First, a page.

Rick Robinson

Oct 22nd 2021

A Supermassive Black Hole Storm May Reveal Secrets About the Early Universe


More than 13 billion years ago, a supermassive black hole produced storm winds that blew through a young galaxy at speeds of up to a million miles per hour. The galaxy, now known as HSC J124353.93+010038.5 (shortened for convenience to J1243+0100) may have a supremely colorless official name — but in the early days of the universe, it must have been a very dramatic place.

Galactic-scale storm winds have been observed before, but never in a galaxy so far away — 13.1 billion light years, to be exact. This means we’re seeing it as it was 13.1 billion years ago when the universe itself was less than a billion years old.

And finding storm winds in such a young galaxy, in the early universe, tends to confirm something that astronomers have wondered about: Galaxies and their central supermassive black holes must have developed together, each helping to shape the other.

A Matter of Balance

Galaxies and supermassive black holes are clearly related; most galaxies have this kind of black hole at their center. But determining exactly how they are related has proven tricky. As Techexplorist reports, a team of researchers recently tackled this question. On the implications for how galaxies develop, lead author of the research paper Takuma Izumi noted, “This is an important question because it is related to an important problem in astronomy: How did galaxies and supermassive black holes coevolve?”

According to Universe Today, the most widespread view has been that galactic winds arose at a later “starburst” stage of galactic development, when large numbers of bright stars would form and their combined radiation could drive a cosmic “wind” of energetic particles, similar to the solar wind but on a vastly larger scale.

But the newly discovered wind blowing through J1243+0100 suggests that a supermassive black hole can drive powerful galactic storm winds much earlier than the starburst era.

As Science Daily reports, the research team that made the discovery began by searching for very distant (and thus very early) galaxies with Japan’s Subaru Telescope, then they zeroed in on J1243+0100 with the Atacama Large Millimeter/submillimeter Array, or ALMA, in Chile.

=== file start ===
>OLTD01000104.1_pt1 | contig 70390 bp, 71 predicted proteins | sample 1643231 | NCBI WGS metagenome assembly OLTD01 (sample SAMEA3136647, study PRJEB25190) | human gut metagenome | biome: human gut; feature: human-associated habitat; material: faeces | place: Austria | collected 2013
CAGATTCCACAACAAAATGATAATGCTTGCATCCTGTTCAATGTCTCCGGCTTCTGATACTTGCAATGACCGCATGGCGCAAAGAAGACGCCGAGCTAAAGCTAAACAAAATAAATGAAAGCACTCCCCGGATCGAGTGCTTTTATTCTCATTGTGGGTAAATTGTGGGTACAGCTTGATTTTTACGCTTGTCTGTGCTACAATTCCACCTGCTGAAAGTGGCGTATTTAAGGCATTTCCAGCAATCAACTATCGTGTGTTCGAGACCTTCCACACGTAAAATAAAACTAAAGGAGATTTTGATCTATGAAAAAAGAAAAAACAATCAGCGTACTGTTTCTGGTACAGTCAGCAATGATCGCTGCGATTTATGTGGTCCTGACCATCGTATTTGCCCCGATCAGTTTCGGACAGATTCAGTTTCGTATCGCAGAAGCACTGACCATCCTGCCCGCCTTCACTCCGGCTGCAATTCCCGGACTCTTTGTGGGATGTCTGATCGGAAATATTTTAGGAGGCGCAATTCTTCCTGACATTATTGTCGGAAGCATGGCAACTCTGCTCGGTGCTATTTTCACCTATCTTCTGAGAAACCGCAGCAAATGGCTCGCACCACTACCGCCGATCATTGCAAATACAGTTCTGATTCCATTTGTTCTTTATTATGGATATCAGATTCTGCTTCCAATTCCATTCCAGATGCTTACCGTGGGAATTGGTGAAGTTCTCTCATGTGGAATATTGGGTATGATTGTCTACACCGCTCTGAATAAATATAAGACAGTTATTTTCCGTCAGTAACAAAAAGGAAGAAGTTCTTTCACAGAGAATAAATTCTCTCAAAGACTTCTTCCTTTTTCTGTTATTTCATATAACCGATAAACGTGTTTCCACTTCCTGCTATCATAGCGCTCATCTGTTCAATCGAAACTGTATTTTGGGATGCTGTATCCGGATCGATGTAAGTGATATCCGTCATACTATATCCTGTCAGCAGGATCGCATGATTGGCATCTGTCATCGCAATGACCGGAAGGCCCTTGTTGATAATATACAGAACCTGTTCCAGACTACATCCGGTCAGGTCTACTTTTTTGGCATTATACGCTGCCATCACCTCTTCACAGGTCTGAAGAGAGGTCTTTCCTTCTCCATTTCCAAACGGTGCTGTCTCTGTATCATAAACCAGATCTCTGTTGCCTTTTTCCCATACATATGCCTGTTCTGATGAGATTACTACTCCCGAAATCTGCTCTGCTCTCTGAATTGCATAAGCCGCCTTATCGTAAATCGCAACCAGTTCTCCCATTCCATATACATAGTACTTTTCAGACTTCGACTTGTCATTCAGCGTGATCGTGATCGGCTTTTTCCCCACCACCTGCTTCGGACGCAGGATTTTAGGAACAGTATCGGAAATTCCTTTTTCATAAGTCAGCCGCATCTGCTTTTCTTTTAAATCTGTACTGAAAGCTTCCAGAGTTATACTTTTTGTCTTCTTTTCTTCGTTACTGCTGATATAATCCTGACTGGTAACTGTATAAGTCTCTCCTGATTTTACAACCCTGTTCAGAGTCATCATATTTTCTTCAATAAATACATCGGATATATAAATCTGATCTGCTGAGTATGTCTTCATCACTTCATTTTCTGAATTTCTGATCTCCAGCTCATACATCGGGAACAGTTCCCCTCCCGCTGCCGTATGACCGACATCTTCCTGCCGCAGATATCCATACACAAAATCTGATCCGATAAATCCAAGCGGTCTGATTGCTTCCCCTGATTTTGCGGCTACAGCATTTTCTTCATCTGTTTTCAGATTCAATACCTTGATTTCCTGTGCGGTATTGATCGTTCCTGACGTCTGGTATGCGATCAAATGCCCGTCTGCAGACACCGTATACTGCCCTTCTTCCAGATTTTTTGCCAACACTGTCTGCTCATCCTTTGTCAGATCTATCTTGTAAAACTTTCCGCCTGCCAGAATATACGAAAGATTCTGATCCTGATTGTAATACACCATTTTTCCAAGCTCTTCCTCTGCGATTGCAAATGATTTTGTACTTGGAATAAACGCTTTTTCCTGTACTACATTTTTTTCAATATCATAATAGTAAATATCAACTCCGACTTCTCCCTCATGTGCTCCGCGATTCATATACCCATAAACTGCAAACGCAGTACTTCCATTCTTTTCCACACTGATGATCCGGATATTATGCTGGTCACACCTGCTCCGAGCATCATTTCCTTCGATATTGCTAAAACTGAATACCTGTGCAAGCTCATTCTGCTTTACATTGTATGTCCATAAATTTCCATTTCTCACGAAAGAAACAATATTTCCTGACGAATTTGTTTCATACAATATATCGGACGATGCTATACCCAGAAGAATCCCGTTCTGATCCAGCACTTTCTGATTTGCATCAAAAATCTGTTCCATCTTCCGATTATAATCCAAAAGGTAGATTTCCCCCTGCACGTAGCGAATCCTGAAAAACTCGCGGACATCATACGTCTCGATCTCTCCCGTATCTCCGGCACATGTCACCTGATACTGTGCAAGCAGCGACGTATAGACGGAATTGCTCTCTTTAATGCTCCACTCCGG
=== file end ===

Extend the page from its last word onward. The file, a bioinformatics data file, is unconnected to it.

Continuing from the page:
What they found was not only a very turbulent, stormy, young galaxy — but also a striking “coincidence” that is probably no coincidence at all. The supermassive black hole at the core of J1243+0100 has about 300 million times the mass of the sun. The galactic bulge of J1243+0100 itself has a mass of some 30 billion suns, a hundred times heavier.

This is roughly the same proportion of supermassive black-hole mass to surrounding galaxy mass that is observed in our own Milky Way galaxy and other nearby galaxies. The new findings suggest that this proportional pattern is built deep into the formation process of galaxies — and operated even in the early universe. But why?

Falling In, Blowing Out

The answer may relate to the seeming paradox that supermassive black holes — notorious for having gravity so powerful that not even light can escape — are some of the brightest objects in the universe.

The reason is that as streams of falling matter plunge toward a black hole, they collide with other streams, and these collisions release enormous energy — enough to drive a blast of particles outward, even as other particles are falling inward. As the outward storm wind builds up, it can finally choke off the streams of falling matter. This in turn limits the further growth of the supermassive black hole and eventually causes the storm wind itself to die down.

Thus, the gravitational infall and storm winds’ outward blast can produce a long-term balance, leading to the observed result of a consistent mass ratio between the supermassive black hole and galactic bulge — for both mature galaxies like our Milky Way and distant young ones like J1243+0100.

One swallow does not make a summer, and observation of one remote galaxy in the dawn of the universe does not make a conclusive result. The research program is ongoing, examining dozens of other distant galaxies for telltale signs of storm winds.

But the discovery of storm winds in J1243+0100 does point toward a greater understanding of the balancing forces that have shaped the galaxies we see around us, including our own.

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